There are two Visitors Centers on opposite corners of the square where information about the Mormon religion can be answered.
The Square connects via the Plaza to the adjoining Church Office Building block, all of which are beautifully landscaped with seasonal flowers, fountains and, at Christmas time, lights and nativities.
This is the heart of the LDS Church and serves somewhat as a Mecca for faithful members all over the world. Marriages being one of the ordinances performed in the Temple, most days of the week you may see wedding parties gathered on the east side for photographs. For many years it was also the number one tourist attraction for the city, I don't know if that is still true. Visitors will be greeted by Sister Missionaries serving here full-time and voluntarily from all over the world for a period of 18 months. They are friendly, and willing to answer any questions. Some people are uncomfortable with this. But they will not bite, nor follow you relentlessly if you don't want them to. If you aren't interested in hearing about religion just say so and you will be left alone. They will still share any other information about the buildings and Square activities that you wish to hear.
My pictures are from a recent Spring time excursion to see the flowers.
When I worked downtown I would often take my lunch to eat on the grounds of the Square. It is a quiet place of reflection and peace.
I also had the opportunity when I was younger, before they had full time missionaries , to help guide tours. It was a wonderful time to meet people from all over the world, to share in their curiosity about the square, the buildings and the religion. I would get to sit in the Tabernacle waiting for tour groups. Sometimes the organist would be there practicing and I would get a private recital. The largest pipes are still original, they were carved from trees found in the Pine Valley Mountains north of St George. They are the lowest bass notes and are not used often. The story of the building of the Tabernacle is one of the labor and sacrifice of those early pioneers, who would take a day out of ten to help carve the stones or lay the wood. They would drill holes in the joists and then pound in wooden nails. Then they would wrap the joint with wet leather. The leather would shrink as it dried holding the beams tight. When the building was renovated and restored in 2005-7 they found that leather still tough and strong and doing what it was put there to do.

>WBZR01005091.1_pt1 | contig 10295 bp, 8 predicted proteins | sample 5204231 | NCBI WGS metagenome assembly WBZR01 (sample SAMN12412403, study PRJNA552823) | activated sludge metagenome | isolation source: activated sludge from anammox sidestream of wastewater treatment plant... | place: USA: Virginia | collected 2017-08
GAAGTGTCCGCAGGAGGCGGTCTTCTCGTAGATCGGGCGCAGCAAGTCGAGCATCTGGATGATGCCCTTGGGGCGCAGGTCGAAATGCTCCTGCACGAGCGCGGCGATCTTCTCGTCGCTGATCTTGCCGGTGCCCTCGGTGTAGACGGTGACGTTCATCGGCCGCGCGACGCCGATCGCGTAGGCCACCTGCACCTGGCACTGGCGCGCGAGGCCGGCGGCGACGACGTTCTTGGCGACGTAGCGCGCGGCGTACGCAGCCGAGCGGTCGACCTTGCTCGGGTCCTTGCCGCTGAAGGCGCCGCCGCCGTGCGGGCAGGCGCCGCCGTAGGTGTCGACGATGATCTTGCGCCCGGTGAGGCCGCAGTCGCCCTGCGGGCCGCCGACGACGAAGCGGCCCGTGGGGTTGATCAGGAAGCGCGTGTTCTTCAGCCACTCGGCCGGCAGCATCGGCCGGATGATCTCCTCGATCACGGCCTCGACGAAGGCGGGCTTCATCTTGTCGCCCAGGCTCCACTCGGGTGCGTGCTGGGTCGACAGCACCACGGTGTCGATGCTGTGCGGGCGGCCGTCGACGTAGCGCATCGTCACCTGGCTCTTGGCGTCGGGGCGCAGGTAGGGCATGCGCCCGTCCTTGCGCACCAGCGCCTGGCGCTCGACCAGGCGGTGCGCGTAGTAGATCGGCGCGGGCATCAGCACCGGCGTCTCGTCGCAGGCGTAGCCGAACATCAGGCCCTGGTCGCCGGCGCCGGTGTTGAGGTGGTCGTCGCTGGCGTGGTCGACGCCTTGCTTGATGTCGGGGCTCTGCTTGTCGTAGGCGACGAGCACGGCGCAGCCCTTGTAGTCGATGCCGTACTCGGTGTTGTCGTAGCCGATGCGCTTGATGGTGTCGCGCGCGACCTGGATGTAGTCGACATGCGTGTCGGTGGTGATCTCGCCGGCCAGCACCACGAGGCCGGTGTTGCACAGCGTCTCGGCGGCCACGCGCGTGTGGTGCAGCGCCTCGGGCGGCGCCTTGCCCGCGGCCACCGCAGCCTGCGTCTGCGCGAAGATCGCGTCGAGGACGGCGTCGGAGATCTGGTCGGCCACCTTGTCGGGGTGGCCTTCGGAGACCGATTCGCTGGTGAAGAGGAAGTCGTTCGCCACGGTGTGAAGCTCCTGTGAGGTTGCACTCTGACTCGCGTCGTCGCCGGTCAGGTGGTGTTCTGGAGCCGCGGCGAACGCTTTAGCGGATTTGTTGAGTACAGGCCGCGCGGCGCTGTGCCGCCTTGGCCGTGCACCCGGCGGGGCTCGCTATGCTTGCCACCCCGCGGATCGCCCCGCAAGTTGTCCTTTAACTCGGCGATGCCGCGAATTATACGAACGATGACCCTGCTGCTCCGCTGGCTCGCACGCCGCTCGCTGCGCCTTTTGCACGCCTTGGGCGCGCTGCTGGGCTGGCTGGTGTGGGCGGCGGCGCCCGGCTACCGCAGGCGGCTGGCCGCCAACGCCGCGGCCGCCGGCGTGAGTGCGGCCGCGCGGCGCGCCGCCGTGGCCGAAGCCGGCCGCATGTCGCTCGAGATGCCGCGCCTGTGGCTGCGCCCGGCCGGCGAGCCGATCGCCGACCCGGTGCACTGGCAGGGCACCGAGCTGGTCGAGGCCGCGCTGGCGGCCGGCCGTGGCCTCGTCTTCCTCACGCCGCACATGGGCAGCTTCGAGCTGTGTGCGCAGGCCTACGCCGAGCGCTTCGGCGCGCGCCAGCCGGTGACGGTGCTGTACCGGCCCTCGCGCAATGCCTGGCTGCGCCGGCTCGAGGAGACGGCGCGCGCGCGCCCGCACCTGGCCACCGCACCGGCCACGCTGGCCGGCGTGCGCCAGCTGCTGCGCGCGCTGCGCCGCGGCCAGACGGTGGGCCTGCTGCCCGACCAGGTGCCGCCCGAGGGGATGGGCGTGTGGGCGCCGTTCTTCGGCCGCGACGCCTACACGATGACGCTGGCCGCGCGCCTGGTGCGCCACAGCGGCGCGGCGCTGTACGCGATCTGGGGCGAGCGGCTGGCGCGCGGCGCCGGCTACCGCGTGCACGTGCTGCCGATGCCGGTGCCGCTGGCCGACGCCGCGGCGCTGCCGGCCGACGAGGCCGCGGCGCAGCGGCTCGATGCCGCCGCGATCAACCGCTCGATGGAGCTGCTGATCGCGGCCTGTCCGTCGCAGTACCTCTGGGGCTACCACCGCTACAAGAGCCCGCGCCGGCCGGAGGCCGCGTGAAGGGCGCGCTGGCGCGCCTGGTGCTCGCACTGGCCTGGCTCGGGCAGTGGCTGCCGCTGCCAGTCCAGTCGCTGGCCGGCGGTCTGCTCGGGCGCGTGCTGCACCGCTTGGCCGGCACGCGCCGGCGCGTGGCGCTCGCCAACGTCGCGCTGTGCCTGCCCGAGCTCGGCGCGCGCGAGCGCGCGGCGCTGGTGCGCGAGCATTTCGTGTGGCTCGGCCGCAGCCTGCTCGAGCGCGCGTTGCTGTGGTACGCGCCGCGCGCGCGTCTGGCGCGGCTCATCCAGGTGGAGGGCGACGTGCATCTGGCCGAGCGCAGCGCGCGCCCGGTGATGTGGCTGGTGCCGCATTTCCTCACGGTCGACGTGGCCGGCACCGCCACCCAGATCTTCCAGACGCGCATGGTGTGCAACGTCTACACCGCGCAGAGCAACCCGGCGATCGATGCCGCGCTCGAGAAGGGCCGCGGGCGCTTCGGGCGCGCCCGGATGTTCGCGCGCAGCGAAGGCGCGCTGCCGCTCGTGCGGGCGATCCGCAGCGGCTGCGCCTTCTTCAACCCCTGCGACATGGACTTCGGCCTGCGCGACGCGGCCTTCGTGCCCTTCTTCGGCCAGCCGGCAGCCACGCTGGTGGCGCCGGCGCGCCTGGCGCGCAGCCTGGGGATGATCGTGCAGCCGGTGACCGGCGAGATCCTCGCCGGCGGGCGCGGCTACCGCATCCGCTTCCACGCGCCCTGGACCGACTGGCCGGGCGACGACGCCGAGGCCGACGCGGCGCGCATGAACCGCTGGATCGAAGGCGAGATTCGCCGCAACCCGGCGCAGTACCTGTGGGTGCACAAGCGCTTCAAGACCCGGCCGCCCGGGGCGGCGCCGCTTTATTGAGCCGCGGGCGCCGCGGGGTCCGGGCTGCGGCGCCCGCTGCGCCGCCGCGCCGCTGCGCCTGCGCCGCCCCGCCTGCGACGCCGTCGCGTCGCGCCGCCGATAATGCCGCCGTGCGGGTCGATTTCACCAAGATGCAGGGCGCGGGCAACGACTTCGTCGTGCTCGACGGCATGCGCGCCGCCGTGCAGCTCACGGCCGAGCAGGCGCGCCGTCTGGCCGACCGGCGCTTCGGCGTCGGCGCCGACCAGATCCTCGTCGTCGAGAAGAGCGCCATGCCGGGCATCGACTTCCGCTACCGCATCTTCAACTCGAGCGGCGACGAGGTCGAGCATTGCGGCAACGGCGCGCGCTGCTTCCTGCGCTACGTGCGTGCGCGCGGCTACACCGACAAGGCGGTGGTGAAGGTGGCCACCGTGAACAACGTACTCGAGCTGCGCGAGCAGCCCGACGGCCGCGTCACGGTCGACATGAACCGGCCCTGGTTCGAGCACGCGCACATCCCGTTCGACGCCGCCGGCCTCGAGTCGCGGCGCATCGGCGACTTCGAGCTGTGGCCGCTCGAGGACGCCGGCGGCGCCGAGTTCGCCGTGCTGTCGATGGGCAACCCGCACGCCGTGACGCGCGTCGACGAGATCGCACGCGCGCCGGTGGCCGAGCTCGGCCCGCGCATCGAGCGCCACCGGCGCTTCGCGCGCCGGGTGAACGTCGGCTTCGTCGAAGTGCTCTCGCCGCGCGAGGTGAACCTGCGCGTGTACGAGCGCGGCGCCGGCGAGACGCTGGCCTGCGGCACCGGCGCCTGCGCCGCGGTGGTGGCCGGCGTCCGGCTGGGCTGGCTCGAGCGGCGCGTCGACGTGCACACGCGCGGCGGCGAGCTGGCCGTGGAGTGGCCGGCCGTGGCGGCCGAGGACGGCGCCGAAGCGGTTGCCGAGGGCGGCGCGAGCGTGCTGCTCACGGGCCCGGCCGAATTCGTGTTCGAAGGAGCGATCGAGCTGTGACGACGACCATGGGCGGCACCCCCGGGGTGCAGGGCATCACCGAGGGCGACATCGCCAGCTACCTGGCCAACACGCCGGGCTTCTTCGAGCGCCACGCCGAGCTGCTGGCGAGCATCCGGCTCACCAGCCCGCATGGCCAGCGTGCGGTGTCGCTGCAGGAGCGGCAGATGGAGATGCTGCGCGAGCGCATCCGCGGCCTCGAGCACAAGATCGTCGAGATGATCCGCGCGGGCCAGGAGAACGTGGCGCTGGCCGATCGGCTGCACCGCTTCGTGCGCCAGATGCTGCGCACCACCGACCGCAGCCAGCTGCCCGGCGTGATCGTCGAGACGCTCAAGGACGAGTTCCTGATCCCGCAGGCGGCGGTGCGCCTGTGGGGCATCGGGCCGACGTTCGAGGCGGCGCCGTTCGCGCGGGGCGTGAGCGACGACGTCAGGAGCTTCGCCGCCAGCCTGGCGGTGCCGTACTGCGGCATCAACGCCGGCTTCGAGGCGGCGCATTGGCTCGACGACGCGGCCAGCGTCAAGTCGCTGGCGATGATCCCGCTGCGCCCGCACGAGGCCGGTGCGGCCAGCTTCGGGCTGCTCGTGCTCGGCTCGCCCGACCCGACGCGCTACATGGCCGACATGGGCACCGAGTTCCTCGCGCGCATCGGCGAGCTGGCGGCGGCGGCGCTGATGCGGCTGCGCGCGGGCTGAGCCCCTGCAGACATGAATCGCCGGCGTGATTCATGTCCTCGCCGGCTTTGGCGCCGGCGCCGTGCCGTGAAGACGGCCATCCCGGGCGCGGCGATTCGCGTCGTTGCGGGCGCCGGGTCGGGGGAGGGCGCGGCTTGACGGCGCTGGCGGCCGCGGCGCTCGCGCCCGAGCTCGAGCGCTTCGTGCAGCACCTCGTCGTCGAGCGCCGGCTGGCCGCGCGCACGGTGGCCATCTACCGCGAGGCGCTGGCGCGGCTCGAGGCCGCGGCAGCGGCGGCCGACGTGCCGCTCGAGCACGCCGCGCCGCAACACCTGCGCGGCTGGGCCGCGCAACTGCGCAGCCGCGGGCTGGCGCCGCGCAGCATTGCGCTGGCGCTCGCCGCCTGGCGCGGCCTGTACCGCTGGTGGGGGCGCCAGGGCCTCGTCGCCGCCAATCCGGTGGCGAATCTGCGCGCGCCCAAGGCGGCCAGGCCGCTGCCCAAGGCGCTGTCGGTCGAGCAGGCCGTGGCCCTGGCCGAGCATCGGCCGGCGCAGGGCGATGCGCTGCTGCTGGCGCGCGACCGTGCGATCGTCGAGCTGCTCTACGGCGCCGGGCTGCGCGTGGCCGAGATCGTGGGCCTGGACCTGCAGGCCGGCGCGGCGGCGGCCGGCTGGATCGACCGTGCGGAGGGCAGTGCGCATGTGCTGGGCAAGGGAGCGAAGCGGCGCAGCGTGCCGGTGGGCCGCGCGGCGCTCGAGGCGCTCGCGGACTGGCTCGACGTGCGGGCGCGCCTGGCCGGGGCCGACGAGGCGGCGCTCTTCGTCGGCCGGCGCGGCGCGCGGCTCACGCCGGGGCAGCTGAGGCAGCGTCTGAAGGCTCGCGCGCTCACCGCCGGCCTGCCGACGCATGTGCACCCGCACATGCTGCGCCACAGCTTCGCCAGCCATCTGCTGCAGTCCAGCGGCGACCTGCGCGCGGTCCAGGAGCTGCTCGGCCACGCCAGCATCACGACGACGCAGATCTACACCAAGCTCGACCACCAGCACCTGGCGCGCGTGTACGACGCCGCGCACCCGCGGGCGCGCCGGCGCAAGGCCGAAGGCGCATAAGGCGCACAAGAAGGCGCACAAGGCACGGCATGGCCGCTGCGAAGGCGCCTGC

It is fun to look on the Temple for some of the little designs the builders put there. Look for the Big Dipper, the sun and moon stones.
Besides the five buildings on Temple Square there are a number of statues and monuments. One of the more prominent ones is the Seagull Monument just east of the Assembly Hall. It is dedicated to the seagulls who ate the crickets who were devouring the tender and much needed crops that first year after the pioneers arrived. These crops were essential to the survival of the pioneers. They had no food reserves, any help was a three month trip across the plains. To those involved it was a miracle that the seagulls arrived and gorged on the crickets and thus saved the crops. (My anthropology professor once shared the joke that in doing so the seagulls decimated a tribe of natives who used the crickets as a food staple).
Another landmark is the Nauvoo Bell. The Mormons had built a city on the banks of the Mississippi. For over 5 years it was a thriving and industrious town, rivaling Chicago for size. The heart of that town was also a temple. It broke the hearts of many who left that town under duress following the slaying of their leader Joseph Smith. The story is that they brought the bell that had hung in the Nauvoo Temple tower with them across the plains. It now hangs in a carillon on the west side of the square and is rung every hour on the hour.
By the Seagull Monument is the statue of a handcart pioneer. Too poor to purchase a wagon and oxen, handcart pioneers put what they could of their personal belongings and enough food to last them across the plains into a cart and then walked and pulled it for the 3 month long journey.
Between the Temple and the South Visitors Center is a nice fountain surrounded by several statues of Joseph Smith the founder of the church, and his brother Hyrum (who was killed at the same time). Also depictions of two of the most important events of the "restoration of the gospel", that of the return of John the Baptist to Joseph and his friend Oliver Cowdery and also the apostles Peter, James and John both of these reportedly to "restore" the priesthood of God to the earth.